Supervisors are expected to develop relationships and environments that enable their supervisees to work together and respond to change. Both the supervisor and supervisee must be committed to their performance, common goals, and willingness to share knowledge and experiences in a respectful manner (Smith, 2012). In terms of professional characteristics, roles and skills, good supervisors are knowledgeable and competent practitioners and supervisors. They have extensive training and wide experience in the field, which have helped them achieve a broad perspective of the work. They can effectively employ a variety of supervision interventions, and can deliberately choose from these interventions based on their assessment of a supervisee’s learning needs, learning style, and personal characteristics. They seek ongoing growth in counselling and supervision through continuing education activities, self-evaluation, and feedback from supervisees, clients, other supervisors, and colleagues (Carroll, 2007).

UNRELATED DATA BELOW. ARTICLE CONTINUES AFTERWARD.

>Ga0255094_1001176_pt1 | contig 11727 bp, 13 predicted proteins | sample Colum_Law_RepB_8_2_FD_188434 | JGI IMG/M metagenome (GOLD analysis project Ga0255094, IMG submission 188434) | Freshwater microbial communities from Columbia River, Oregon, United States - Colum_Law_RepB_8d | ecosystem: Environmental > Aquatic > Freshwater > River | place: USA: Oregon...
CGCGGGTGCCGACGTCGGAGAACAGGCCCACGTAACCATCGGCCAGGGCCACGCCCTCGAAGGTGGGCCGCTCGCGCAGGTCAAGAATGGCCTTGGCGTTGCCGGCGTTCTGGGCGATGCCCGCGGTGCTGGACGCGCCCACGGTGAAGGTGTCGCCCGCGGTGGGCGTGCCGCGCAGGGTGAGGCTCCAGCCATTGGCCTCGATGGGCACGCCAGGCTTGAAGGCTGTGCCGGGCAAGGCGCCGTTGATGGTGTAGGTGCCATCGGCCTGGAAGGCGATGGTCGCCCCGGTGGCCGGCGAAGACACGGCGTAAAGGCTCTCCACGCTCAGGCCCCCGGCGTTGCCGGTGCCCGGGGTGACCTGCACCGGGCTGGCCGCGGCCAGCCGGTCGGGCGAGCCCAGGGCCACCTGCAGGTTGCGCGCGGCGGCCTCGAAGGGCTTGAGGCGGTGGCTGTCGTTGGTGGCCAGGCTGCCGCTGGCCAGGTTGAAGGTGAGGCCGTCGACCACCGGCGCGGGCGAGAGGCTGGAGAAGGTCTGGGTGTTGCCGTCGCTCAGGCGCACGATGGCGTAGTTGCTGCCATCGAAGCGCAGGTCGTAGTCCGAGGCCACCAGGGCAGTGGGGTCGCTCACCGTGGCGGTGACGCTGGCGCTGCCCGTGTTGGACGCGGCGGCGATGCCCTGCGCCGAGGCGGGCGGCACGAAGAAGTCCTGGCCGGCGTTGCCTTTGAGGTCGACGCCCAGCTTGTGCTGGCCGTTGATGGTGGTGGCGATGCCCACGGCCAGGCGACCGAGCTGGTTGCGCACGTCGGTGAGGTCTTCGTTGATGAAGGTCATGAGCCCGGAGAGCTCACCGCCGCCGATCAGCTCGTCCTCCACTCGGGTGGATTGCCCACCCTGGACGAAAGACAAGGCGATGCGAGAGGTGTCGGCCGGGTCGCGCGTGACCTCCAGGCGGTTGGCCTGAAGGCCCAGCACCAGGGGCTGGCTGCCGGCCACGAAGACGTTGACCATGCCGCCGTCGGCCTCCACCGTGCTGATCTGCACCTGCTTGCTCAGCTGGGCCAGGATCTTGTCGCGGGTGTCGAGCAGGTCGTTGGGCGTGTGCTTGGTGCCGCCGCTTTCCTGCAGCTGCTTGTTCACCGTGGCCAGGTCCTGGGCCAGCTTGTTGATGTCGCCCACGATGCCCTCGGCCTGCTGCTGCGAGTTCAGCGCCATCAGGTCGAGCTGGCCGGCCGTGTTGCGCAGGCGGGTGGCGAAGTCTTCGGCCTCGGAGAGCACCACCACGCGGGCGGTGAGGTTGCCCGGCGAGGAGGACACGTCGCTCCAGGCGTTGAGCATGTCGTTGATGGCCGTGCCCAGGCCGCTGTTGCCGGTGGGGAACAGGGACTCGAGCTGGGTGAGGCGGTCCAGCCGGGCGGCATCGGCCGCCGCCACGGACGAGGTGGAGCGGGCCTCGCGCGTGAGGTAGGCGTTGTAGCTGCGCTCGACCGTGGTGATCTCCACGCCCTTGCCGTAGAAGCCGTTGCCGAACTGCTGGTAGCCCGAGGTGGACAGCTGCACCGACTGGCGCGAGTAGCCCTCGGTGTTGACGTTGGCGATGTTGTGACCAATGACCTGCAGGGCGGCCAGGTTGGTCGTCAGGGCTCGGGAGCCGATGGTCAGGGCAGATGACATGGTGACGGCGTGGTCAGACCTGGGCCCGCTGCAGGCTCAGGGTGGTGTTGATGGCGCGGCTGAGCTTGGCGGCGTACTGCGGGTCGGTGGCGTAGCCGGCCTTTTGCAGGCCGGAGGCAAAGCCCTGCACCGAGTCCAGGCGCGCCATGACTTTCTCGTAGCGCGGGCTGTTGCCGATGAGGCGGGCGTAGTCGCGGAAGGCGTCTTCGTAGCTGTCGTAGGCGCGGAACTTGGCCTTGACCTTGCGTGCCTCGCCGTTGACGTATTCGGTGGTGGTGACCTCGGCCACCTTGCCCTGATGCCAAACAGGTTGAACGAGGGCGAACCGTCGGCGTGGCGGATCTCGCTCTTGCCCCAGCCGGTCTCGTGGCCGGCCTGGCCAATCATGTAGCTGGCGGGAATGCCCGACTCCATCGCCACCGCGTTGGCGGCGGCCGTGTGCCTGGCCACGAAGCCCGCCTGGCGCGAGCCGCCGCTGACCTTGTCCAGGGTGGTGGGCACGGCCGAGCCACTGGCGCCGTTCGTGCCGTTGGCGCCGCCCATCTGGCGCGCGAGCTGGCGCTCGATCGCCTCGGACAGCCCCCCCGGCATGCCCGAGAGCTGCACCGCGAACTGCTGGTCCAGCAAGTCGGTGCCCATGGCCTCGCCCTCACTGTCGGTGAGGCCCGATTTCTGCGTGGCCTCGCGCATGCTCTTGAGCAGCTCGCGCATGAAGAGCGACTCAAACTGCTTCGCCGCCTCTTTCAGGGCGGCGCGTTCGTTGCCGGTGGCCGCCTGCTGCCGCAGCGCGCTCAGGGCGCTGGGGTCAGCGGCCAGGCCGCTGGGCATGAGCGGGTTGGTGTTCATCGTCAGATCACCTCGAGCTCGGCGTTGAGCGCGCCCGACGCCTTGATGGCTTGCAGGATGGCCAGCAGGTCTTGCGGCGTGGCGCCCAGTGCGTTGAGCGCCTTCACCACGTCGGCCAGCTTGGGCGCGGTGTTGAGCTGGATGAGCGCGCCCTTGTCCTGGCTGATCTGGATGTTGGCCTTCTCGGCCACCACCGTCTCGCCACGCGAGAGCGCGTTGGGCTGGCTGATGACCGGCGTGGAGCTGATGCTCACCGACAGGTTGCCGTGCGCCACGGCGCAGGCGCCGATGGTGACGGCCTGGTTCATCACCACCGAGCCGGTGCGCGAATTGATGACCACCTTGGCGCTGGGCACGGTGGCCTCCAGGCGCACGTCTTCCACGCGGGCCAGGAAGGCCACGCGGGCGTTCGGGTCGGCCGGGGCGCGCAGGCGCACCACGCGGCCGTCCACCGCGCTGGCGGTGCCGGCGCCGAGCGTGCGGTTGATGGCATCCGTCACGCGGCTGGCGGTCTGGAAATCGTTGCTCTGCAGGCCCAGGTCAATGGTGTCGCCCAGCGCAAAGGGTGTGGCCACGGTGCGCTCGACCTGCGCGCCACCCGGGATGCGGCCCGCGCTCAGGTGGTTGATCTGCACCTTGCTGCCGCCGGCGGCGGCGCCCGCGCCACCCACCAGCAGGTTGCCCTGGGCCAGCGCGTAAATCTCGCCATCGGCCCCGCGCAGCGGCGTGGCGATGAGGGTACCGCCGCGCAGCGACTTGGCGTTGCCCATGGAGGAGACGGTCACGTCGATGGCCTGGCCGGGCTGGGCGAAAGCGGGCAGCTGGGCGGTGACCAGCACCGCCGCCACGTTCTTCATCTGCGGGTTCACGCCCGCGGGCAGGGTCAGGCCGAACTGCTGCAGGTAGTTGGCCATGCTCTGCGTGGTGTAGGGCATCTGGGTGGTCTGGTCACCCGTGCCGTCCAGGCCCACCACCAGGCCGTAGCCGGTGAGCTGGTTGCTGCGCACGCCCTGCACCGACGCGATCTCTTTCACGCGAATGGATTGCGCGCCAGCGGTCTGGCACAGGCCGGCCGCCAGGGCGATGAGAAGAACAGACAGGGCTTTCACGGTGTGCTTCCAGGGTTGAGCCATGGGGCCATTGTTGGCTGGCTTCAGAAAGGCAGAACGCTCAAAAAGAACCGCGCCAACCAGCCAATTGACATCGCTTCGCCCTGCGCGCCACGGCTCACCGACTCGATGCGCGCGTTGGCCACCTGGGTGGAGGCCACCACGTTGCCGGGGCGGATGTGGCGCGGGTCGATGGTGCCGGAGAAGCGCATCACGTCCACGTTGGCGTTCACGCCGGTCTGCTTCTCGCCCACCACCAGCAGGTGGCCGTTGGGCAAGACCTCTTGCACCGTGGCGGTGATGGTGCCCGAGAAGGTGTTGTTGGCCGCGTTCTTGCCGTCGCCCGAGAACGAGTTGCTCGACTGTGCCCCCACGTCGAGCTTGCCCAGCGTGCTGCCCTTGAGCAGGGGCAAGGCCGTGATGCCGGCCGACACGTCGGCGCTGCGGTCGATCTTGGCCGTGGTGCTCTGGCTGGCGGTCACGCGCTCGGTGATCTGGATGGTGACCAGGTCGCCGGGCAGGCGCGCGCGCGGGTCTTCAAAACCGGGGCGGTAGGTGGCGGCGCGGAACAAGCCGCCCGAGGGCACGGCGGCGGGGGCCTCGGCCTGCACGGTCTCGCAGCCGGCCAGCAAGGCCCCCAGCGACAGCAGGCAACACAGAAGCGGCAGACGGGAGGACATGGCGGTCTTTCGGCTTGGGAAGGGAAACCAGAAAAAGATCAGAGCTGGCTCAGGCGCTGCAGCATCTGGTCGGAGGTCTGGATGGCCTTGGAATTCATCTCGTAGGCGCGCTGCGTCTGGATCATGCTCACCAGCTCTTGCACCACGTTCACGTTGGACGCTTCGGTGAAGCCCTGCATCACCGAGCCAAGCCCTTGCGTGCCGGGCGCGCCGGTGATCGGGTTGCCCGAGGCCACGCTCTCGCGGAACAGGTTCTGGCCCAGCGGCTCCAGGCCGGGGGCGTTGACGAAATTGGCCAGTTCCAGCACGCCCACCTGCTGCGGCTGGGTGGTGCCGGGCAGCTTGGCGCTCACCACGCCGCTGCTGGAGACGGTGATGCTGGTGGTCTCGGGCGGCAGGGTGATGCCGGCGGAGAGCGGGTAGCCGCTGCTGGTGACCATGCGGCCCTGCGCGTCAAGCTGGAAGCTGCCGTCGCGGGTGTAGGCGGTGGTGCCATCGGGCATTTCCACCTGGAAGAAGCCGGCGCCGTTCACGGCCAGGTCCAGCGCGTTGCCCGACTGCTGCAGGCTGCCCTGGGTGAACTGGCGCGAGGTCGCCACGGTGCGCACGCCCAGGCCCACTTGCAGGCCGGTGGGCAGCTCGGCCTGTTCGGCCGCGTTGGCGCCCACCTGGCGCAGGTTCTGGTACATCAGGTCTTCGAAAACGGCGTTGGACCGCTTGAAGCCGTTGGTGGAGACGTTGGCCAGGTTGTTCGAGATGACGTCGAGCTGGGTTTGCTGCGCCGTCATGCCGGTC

Good supervisors also have the professional skills of good teachers (e.g., applying learning theory, developing sequential short-term goals, evaluating interventions and supervisee learning) and they are good consultants (e.g., objectively assessing problem situation, providing alternative interventions and/or conceptualisations of a problem or client, facilitating supervisee brainstorming of alternatives, collaboratively developing strategies for supervisee and client growth). In fact, good supervisors are able to function effectively in the roles of teacher, practitioner, and consultant, making informed choices about which role to employ at any given time with a particular supervisee (Borders, 2001).